Starts May 30, 2019 at the Museum of Modern Art in New York, tours nationally through 2020.
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Press release: A three-time Academy Award nominee, Ohio-based filmmaker Julia Reichert has dedicated her career to capturing stories that explore class, gender, and race in America. In honor of nearly five decades in filmmaking, a touring retrospective, organized by the Wexner Center for the Arts, will celebrate one of the most distinguished bodies of work in American independent film and one of our most accomplished documentarians. The series will showcase all of Reichert’s feature documentaries, beginning with Growing Up Female (made with Jim Klein in 1971), considered the first feature documentary of the modern women’s movement—and a recent addition to

The Toys That Made Us: Season 1 & 2 DVD Review: An Informative, Entertaining TV Series

Am glad to see Netflix is making these shows available beyond their streaming service because, like a toy, these stories deserve to be shared.
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The Toys That Made Us is a Netflix documentary series that looks at the histories of famous toy lines. The seasons are short, running only four episodes each. The first covers Star Wars, Barbie, He-Man, and G.I. Joe, which all debuted on the streaming service on December 22, 2017. The second covers Star Trek, Transformers, LEGO, and Hello Kitty, which all debuted on May 25, 2018. The episodes tell compelling stories about those involved in the toy's creation and the cultural impact they had. The “Star Wars” episode opens with a historical re-enactment, which had me concerned we were going

At the Drive-In DVD Review: A Compelling David vs. Goliath Story

The manager of rural Pennsylvania a drive-in and a few young film fanatics struggle to keep the theater in business by showing 35mm prints of retro films.
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Director Alexander Monelli originally intended the documentary At the Drive In to focus on the near-extinct drive-in movie theatre industry in the U.S. After meeting the crew at Mahoning Drive-In in Lehighton, Pennsylvania, he discovered that the Mahoning’s story offered enough material for a film on its own. We meet Jeff Mattox, the drive-in’s manager and projectionist, who has worked in the theatre-exhibition industry for most of his life, during the fim's first scene, as he opens up the concession stand/projection room. He still runs 35mm prints on a behemoth, analog projector, since he can’t afford the industry-mandated $50,000 digital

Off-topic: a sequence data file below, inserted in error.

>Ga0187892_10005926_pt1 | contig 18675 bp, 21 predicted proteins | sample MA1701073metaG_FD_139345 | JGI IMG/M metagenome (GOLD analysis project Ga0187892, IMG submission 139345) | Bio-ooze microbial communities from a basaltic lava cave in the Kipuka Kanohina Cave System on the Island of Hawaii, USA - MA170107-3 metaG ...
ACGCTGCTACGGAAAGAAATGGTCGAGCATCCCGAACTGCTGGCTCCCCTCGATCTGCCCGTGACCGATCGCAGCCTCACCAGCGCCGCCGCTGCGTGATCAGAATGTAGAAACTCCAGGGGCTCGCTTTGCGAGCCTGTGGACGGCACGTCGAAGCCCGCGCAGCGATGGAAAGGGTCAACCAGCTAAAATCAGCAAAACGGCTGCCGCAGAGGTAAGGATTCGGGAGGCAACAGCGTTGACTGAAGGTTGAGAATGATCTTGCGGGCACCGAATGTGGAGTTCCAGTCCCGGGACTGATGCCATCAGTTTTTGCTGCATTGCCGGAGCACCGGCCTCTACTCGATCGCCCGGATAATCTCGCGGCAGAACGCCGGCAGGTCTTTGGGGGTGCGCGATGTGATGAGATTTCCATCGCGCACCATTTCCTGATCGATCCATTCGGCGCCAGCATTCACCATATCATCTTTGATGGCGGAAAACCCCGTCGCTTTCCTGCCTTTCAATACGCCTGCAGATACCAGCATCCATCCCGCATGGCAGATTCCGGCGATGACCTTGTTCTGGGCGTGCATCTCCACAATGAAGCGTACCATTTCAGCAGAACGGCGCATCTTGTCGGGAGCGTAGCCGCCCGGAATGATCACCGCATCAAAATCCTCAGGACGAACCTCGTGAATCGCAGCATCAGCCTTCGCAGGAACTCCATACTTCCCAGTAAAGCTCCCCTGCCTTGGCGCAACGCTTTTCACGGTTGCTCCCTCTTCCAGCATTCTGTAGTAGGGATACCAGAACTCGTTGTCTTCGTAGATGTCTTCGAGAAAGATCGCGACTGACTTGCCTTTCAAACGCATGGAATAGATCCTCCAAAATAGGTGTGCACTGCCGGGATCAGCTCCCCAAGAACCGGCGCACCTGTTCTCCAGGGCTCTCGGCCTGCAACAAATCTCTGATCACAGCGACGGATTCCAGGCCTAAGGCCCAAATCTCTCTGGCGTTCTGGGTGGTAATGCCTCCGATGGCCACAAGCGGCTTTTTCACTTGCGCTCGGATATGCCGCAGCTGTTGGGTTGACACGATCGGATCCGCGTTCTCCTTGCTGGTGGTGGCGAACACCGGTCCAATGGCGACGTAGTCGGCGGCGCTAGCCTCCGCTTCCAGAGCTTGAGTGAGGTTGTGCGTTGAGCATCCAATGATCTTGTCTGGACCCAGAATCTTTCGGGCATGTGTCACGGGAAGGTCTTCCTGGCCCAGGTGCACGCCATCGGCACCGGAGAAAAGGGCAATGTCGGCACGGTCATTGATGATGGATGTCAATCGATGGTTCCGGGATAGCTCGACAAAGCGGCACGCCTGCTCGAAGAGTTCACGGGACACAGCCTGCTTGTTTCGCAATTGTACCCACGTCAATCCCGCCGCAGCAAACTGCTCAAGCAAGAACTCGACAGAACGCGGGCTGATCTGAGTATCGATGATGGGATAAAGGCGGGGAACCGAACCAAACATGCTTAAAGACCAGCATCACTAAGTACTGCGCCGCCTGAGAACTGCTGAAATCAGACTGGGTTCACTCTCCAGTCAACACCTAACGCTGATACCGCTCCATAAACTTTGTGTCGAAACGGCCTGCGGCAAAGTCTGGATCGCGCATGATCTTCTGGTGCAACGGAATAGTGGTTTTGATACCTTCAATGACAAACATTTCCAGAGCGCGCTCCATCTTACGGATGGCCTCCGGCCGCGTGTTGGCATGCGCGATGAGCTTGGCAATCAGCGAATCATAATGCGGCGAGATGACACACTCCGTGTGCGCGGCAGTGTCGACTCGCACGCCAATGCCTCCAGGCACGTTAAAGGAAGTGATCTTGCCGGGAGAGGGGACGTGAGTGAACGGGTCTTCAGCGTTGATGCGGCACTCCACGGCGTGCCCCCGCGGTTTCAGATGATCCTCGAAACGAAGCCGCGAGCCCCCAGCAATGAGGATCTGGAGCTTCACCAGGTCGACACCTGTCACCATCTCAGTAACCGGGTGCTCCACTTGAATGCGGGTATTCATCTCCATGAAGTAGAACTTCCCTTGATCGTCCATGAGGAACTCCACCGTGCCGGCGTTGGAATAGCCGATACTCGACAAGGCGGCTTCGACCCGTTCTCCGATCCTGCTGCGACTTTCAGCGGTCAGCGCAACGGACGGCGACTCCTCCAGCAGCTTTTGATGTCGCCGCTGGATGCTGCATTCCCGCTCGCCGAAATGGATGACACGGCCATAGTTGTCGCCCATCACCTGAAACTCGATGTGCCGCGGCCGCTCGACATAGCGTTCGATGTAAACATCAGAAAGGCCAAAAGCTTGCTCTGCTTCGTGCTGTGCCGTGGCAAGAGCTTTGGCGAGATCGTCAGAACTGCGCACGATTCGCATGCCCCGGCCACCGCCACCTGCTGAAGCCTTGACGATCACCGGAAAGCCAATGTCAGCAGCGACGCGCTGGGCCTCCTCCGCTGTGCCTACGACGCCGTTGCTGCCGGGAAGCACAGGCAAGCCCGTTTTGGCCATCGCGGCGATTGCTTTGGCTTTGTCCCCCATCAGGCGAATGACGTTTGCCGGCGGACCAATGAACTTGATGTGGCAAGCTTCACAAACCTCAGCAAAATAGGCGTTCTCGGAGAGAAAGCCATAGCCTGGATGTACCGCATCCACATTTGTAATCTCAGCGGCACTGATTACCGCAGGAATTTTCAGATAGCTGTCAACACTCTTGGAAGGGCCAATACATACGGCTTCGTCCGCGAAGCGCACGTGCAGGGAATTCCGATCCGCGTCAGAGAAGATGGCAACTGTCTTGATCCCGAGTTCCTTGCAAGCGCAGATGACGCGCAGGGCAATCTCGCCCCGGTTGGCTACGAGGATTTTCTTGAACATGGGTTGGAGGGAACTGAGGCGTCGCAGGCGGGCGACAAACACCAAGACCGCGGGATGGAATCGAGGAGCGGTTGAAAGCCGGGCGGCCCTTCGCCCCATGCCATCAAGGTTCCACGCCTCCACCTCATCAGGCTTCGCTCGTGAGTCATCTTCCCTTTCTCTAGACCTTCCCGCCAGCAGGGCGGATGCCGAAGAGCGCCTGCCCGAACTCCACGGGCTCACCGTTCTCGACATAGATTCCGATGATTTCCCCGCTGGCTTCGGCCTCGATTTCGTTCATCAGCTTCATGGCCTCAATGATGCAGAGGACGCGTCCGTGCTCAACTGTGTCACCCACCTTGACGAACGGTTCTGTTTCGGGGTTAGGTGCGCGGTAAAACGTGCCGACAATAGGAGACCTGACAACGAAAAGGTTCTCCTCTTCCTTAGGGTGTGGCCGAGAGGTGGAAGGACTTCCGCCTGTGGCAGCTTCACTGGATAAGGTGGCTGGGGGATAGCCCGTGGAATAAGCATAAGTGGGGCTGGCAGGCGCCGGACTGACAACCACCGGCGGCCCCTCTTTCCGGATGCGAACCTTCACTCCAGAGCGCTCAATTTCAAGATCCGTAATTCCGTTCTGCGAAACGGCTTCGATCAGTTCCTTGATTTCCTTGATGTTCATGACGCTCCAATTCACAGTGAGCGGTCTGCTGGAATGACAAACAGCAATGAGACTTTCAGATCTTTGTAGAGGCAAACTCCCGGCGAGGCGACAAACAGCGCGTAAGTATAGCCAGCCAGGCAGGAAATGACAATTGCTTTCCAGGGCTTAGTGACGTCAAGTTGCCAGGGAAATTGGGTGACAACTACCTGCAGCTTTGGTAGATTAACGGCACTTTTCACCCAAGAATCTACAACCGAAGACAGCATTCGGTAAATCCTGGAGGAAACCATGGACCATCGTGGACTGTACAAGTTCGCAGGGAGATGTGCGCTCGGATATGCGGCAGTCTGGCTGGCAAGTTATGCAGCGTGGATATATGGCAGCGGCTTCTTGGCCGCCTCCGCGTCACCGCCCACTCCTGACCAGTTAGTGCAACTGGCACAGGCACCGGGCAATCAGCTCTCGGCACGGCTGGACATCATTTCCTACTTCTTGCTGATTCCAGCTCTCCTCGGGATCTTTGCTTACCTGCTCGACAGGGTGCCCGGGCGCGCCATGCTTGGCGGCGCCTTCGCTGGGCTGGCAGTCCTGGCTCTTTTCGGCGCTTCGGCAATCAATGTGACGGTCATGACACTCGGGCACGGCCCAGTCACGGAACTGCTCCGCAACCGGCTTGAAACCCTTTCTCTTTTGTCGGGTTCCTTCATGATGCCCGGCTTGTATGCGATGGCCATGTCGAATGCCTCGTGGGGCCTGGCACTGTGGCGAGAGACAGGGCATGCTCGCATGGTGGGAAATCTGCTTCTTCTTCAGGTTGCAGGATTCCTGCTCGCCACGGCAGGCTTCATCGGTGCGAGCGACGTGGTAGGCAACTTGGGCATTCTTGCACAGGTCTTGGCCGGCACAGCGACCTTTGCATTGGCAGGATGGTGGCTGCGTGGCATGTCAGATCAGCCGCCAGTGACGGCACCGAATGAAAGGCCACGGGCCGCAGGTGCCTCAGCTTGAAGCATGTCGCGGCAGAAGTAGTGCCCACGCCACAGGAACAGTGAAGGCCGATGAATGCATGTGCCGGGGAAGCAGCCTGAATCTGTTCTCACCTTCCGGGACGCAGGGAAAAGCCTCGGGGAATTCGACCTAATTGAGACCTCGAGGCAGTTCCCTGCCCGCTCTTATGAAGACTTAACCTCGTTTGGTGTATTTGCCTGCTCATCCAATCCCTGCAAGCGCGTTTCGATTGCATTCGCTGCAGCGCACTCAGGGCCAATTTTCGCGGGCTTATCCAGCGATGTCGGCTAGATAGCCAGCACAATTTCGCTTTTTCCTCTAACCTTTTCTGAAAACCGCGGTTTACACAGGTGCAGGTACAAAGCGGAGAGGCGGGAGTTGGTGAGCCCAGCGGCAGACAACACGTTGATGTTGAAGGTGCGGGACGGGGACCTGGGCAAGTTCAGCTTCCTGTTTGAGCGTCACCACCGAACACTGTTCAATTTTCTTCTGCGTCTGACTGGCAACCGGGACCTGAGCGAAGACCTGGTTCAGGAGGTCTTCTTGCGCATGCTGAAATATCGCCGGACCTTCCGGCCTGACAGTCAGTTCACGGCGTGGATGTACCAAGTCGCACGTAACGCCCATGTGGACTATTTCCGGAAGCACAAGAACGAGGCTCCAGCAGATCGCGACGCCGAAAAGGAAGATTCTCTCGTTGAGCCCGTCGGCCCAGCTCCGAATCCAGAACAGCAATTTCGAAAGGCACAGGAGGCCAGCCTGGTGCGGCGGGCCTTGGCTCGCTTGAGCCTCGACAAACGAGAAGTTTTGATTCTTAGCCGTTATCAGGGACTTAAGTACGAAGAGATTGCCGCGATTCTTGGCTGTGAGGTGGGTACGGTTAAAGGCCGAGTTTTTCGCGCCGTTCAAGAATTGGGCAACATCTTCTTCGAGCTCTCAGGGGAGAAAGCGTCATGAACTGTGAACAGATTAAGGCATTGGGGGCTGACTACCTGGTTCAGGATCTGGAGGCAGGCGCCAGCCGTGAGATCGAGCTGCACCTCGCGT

Pandas Movie Review: Simply Adorable

A gorgeous documentary that makes you want to spend your whole day with panda bears.
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One of the things about animal/nature documentaries is that a lot of them aim to be overly cutesy in their narration and stylistic approach as a way to keep the attention of the young ones. Disney’s Born in China did that quite a bit in 2017, and, while it was cute and gorgeous in its imagery, the narration came across as pandering to only a certain demographic and not being informational enough for everyone else. IMAX’s Pandas kind of does that, but it’s not as cloying and off-putting. In the 40 minutes we get to witness the pandas in action,

The World Before Your Feet DVD Review: One Very Must-see Documentary

A fascinating and utterly charming documentary about the true beauty of New York City.
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There are 8,000 miles in New York City; miles that we all know, or have seen in movies and TV. But, what do we really know, especially about the unknown miles that remain usually ignored in this greatest of cities. That's what Matt Green discovers in Jeremy Workman's endearing 2018 documentary, The World Before Your Feet, which not only shows how beautiful New York City really is, but also how our curiosity can sometimes lead us to big and interesting adventures. This doc depicts Matt Green, an enigmatic modern-day Thoreau who goes on a five-borough journey from the many barbershops